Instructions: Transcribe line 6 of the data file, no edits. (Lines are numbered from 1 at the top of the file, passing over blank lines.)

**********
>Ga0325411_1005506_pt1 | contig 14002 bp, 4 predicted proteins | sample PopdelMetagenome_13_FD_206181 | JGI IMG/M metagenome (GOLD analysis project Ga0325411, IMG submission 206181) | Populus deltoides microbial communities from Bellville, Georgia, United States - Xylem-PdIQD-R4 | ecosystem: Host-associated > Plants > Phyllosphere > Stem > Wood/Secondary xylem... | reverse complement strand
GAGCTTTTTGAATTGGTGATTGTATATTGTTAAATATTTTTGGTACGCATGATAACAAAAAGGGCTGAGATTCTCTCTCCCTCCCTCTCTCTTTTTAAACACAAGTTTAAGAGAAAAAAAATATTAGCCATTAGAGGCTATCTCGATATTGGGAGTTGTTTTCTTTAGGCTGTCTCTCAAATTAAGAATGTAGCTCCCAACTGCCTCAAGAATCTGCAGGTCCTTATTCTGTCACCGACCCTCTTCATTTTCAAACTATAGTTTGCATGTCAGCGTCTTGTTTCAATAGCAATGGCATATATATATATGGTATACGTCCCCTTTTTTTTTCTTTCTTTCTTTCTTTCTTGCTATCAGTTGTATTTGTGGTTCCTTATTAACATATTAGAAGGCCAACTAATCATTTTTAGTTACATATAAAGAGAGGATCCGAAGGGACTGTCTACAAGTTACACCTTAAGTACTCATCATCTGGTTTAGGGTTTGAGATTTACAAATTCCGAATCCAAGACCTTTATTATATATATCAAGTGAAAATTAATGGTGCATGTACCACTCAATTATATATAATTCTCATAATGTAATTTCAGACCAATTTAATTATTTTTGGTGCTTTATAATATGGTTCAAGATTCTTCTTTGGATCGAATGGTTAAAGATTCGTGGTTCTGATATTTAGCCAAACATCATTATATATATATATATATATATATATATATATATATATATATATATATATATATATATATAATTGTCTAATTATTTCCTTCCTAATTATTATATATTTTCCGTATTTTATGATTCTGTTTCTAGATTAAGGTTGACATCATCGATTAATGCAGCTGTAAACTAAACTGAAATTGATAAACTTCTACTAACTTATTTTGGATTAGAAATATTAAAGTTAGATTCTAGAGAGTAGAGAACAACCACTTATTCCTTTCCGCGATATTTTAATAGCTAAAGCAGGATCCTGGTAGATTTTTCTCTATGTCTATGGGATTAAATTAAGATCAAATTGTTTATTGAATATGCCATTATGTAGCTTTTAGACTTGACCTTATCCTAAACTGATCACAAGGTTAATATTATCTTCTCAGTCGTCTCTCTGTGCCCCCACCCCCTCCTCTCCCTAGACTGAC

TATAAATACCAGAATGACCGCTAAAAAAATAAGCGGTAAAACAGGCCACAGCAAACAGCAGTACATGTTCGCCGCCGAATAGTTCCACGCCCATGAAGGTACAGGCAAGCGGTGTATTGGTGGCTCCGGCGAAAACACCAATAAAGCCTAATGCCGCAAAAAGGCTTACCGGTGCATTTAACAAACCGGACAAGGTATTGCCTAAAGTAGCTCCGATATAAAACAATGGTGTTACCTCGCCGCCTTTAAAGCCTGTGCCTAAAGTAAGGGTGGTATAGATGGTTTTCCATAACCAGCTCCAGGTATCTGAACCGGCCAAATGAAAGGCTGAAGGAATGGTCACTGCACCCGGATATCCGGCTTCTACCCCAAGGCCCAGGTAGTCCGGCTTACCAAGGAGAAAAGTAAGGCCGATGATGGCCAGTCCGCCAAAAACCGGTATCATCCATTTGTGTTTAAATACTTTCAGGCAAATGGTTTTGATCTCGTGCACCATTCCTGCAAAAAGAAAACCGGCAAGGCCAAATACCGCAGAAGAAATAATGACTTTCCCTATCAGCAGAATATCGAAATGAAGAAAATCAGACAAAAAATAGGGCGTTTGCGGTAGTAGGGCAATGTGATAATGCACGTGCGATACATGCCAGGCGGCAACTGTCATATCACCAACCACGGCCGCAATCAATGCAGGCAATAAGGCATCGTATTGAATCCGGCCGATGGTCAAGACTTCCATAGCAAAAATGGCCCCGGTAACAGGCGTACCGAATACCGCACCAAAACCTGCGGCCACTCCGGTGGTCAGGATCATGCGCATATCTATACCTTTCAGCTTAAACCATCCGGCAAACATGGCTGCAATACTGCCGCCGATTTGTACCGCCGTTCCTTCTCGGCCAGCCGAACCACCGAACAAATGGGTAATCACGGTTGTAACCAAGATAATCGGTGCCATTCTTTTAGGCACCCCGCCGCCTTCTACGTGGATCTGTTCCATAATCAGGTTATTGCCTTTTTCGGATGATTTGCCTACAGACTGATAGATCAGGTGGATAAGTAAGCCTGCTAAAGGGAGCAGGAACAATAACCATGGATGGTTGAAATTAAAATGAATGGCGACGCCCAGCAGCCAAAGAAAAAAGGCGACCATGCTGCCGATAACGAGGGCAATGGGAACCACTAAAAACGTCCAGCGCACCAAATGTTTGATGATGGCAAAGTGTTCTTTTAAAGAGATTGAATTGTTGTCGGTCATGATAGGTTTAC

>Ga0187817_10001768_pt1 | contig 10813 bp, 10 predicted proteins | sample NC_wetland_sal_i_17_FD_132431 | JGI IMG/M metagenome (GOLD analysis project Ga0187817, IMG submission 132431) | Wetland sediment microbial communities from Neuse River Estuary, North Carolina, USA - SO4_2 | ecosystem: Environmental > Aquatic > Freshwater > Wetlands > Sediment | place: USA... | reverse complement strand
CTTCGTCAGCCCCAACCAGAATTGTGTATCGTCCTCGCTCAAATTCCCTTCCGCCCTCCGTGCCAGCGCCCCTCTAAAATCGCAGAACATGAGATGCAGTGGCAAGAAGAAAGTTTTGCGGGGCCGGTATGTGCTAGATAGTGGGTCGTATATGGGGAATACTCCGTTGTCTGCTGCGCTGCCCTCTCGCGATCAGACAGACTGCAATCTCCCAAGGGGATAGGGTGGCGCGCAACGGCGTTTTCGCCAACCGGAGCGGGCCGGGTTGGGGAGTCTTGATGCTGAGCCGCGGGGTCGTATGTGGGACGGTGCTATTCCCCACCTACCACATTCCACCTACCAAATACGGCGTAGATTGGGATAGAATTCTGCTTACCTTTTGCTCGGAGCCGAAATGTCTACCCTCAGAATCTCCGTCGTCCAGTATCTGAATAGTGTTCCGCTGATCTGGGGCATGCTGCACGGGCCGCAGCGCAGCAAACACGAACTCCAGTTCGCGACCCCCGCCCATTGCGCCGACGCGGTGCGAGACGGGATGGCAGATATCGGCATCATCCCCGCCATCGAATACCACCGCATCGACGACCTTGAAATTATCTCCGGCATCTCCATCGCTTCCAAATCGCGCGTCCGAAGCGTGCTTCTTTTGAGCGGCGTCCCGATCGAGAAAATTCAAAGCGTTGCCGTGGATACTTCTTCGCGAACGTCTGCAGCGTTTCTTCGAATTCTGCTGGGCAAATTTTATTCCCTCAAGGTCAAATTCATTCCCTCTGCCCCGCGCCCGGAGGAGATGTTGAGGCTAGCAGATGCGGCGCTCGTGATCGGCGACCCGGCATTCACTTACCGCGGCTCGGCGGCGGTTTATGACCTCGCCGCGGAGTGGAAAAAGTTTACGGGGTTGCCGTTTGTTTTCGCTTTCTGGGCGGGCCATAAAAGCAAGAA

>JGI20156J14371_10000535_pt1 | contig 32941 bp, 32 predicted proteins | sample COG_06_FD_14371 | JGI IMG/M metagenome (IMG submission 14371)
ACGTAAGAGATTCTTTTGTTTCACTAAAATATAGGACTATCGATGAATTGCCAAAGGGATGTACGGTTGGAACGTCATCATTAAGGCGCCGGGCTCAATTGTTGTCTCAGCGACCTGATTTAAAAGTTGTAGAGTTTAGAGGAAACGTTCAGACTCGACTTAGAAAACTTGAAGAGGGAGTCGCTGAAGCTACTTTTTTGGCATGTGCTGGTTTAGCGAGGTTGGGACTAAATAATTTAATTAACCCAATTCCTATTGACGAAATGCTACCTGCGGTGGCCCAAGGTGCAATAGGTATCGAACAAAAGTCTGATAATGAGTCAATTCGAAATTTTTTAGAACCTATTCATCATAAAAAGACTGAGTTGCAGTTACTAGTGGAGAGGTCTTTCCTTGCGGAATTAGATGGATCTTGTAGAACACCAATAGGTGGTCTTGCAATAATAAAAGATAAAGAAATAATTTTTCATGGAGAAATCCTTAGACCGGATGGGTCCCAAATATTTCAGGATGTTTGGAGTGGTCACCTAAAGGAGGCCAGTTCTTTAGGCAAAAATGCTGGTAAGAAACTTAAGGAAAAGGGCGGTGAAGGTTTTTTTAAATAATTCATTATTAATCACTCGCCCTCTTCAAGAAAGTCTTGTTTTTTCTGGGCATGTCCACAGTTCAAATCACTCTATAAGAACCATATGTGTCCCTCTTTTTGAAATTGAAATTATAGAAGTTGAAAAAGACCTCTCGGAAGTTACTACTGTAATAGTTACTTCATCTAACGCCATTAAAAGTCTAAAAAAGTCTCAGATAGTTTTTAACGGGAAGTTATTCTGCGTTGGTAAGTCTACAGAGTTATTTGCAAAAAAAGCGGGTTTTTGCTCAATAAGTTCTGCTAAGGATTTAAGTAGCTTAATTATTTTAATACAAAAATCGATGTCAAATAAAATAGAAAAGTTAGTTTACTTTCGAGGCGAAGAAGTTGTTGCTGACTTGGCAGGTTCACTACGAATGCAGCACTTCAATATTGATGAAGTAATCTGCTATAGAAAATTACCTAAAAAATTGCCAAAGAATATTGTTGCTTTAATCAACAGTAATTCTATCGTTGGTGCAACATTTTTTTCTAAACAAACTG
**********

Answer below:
>JGI20156J14371_10000535_pt1 | contig 32941 bp, 32 predicted proteins | sample COG_06_FD_14371 | JGI IMG/M metagenome (IMG submission 14371)